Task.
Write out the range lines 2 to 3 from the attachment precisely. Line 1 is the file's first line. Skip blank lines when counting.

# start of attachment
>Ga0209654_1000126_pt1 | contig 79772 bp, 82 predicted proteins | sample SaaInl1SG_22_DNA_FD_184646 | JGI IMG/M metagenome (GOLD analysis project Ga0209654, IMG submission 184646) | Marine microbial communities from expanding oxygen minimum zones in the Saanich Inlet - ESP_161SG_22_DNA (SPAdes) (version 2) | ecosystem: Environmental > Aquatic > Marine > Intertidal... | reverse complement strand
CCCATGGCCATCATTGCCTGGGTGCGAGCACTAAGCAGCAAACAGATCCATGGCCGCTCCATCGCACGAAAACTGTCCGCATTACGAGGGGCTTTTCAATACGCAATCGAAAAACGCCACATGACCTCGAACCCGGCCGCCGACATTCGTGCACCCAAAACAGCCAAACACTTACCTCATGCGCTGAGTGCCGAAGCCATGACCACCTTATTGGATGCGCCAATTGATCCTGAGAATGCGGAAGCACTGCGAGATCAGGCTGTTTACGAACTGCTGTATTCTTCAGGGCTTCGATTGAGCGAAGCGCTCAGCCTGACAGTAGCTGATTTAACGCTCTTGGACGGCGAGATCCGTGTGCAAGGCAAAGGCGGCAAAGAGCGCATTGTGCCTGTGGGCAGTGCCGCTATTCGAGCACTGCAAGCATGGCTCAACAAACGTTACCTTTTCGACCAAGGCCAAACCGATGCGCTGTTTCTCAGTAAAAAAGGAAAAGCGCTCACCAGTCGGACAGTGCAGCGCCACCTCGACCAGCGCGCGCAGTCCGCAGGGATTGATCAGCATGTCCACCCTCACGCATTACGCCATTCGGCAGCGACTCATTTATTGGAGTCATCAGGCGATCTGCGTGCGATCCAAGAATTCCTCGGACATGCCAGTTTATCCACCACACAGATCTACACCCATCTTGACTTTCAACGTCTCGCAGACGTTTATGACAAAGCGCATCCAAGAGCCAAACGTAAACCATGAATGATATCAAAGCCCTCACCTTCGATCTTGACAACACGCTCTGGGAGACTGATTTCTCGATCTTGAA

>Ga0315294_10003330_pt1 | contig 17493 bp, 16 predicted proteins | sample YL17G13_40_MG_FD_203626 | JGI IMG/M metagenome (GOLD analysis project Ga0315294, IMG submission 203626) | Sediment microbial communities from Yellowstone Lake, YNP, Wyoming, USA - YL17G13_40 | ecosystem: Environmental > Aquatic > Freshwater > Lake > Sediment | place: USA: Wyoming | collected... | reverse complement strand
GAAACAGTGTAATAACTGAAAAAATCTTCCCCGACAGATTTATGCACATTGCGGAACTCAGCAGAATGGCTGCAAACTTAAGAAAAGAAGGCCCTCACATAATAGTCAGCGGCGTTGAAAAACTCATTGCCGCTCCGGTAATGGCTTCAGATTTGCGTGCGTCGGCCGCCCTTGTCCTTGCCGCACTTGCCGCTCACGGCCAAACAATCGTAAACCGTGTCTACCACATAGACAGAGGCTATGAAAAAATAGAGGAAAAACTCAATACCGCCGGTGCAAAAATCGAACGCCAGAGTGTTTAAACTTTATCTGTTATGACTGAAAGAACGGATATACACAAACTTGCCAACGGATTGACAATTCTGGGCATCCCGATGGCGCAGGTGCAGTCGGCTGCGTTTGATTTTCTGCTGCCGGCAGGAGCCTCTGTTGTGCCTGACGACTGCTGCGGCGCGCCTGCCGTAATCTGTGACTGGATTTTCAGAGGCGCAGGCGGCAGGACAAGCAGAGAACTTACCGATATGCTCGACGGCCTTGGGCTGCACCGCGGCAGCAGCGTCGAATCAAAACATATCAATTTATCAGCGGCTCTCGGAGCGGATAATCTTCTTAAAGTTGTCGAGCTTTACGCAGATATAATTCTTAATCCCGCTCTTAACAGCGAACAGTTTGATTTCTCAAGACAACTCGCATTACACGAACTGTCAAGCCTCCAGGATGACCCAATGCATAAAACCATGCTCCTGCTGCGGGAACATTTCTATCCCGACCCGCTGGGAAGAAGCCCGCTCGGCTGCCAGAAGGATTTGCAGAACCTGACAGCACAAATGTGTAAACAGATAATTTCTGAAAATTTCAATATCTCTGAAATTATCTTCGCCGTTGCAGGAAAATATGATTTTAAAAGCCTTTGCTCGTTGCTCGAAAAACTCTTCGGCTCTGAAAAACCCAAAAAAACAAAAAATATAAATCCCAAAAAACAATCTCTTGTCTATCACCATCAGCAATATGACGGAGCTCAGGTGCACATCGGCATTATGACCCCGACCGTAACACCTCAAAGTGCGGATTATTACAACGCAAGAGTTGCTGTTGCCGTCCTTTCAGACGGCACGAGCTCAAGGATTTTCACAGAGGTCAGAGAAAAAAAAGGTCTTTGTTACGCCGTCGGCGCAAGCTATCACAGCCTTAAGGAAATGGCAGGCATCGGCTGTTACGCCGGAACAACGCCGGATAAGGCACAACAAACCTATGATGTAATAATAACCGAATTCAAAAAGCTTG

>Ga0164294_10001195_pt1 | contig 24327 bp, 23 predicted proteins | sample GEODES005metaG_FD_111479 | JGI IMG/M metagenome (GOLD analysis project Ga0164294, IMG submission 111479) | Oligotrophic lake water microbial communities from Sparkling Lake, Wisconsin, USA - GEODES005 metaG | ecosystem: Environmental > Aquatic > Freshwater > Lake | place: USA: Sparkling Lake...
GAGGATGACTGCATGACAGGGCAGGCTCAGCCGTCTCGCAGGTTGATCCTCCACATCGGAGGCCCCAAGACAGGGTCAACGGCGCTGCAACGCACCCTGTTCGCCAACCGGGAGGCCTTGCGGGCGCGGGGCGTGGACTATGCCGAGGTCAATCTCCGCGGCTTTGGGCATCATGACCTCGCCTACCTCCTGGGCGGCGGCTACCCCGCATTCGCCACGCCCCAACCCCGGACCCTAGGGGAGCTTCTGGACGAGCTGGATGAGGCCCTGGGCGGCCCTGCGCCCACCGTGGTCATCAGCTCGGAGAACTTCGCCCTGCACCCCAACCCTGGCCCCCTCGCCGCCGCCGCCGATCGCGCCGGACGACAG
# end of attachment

CCCATGGCCATCATTGCCTGGGTGCGAGCACTAAGCAGCAAACAGATCCATGGCCGCTCCATCGCACGAAAACTGTCCGCATTACGAGGGGCTTTTCAATACGCAATCGAAAAACGCCACATGACCTCGAACCCGGCCGCCGACATTCGTGCACCCAAAACAGCCAAACACTTACCTCATGCGCTGAGTGCCGAAGCCATGACCACCTTATTGGATGCGCCAATTGATCCTGAGAATGCGGAAGCACTGCGAGATCAGGCTGTTTACGAACTGCTGTATTCTTCAGGGCTTCGATTGAGCGAAGCGCTCAGCCTGACAGTAGCTGATTTAACGCTCTTGGACGGCGAGATCCGTGTGCAAGGCAAAGGCGGCAAAGAGCGCATTGTGCCTGTGGGCAGTGCCGCTATTCGAGCACTGCAAGCATGGCTCAACAAACGTTACCTTTTCGACCAAGGCCAAACCGATGCGCTGTTTCTCAGTAAAAAAGGAAAAGCGCTCACCAGTCGGACAGTGCAGCGCCACCTCGACCAGCGCGCGCAGTCCGCAGGGATTGATCAGCATGTCCACCCTCACGCATTACGCCATTCGGCAGCGACTCATTTATTGGAGTCATCAGGCGATCTGCGTGCGATCCAAGAATTCCTCGGACATGCCAGTTTATCCACCACACAGATCTACACCCATCTTGACTTTCAACGTCTCGCAGACGTTTATGACAAAGCGCATCCAAGAGCCAAACGTAAACCATGAATGATATCAAAGCCCTCACCTTCGATCTTGACAACACGCTCTGGGAGACTGATTTCTCGATCTTGAA

>Ga0315294_10003330_pt1 | contig 17493 bp, 16 predicted proteins | sample YL17G13_40_MG_FD_203626 | JGI IMG/M metagenome (GOLD analysis project Ga0315294, IMG submission 203626) | Sediment microbial communities from Yellowstone Lake, YNP, Wyoming, USA - YL17G13_40 | ecosystem: Environmental > Aquatic > Freshwater > Lake > Sediment | place: USA: Wyoming | collected... | reverse complement strand